A litter of pups arrived to first time mum and dad on Friday 7 August after a three-month gestation and have since been keeping warm in their den – although it’s not yet known how many were born.
Tim Rowlands, curator of mammals at the zoo, said:
We’ve managed to spot three pups so far, although there could be more! At just four weeks old the litter is still comfortable in their den but we expect the pups to grow in confidence over the coming weeks and slowly start to explore the outside world.
Once they have fully emerged from their den we will do their first health check, which includes weighing, sexing, microchipping and recording any individual markings so that we can monitor their progress closely.
Bush dogs are a member of the canine family (Canidae) and live in small isolated subpopulations in the wet forests and grasslands of Central and South America, where they have evolved to have specialised skin between their toes to make them excellent swimmers.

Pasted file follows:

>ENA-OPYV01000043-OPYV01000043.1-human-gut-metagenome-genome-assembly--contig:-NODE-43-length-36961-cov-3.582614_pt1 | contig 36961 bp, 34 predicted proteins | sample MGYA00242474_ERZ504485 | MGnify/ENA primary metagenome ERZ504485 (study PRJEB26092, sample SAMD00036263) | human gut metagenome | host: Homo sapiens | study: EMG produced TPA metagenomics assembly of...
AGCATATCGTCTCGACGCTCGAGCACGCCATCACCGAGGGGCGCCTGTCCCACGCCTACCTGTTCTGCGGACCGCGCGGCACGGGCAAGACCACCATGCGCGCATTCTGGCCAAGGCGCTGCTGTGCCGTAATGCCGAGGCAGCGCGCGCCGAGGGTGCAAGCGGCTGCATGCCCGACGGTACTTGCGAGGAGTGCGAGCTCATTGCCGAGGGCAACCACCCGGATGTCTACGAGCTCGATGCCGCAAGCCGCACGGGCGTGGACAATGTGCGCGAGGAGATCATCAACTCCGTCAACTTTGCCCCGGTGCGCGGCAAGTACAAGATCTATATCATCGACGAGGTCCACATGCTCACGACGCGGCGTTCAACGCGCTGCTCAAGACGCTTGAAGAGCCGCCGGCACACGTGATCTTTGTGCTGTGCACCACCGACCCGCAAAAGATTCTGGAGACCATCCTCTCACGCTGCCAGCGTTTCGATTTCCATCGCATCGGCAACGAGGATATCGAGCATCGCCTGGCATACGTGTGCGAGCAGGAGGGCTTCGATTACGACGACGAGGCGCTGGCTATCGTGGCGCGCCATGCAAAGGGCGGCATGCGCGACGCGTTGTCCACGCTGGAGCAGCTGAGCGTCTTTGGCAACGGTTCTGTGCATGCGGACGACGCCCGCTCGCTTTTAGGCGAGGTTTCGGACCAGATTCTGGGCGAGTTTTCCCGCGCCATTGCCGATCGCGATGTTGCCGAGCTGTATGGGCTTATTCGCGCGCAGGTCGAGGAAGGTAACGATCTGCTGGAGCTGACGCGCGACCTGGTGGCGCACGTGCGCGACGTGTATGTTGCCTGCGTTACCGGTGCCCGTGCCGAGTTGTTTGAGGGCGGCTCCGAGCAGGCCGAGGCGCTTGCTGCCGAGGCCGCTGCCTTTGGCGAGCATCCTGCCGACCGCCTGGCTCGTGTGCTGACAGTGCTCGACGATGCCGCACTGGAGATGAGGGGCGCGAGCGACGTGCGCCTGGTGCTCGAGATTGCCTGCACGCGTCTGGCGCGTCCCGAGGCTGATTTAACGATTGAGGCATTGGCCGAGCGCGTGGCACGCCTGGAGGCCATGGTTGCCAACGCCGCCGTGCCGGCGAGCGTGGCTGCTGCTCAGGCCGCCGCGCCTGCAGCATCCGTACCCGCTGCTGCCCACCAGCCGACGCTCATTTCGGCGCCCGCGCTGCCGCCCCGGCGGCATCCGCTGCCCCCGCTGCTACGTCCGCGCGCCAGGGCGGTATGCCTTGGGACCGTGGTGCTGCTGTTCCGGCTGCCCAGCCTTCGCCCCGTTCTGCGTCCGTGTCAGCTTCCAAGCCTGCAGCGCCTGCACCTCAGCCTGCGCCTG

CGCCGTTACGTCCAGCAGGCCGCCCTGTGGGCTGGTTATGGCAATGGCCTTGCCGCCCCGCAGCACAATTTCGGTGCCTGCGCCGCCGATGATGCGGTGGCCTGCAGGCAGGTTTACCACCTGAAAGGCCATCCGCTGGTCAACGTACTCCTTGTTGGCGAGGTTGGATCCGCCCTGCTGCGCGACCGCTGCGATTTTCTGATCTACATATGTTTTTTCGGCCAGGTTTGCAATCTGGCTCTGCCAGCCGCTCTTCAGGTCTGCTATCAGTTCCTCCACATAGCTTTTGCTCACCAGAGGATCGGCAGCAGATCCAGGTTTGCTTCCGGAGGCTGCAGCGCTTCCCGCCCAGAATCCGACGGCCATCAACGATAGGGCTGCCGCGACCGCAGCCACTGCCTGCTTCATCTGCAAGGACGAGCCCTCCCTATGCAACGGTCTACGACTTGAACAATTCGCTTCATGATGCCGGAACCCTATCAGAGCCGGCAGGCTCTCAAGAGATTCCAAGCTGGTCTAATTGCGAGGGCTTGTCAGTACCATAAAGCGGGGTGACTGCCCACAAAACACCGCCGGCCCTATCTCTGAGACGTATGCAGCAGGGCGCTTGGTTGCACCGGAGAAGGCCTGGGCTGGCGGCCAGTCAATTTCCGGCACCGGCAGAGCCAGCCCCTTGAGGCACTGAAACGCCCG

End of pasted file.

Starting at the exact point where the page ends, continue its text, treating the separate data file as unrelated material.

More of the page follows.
The species is classified by the International Union for the Conservation of Nature (IUCN) as near threatened due to a range of threats, including loss of habitat for farming, loss of prey species and contracting diseases from other canines and domestic dogs.
Chester Zoo is part of an ongoing conservation programme with the species in Misiones, Argentina, which aims to establish a biological corridor of habitat for a range of different carnivorous species.
Bush dog facts
- The scientific name for the species is Speothos venaticus and they are commonly called vinegar dogs or savannah dogs.
- Bush dogs belong to the canine family (Canidae)
- The species is listed as near threatened according to the International Union for the Conservation of Nature’s (IUCN) red list
- They are found in forests of Central and South America
- Their main threats are wide-ranging and include habitat destruction due to farming and development; conflict with humans; poaching; spread of disease from introduction to domestic dogs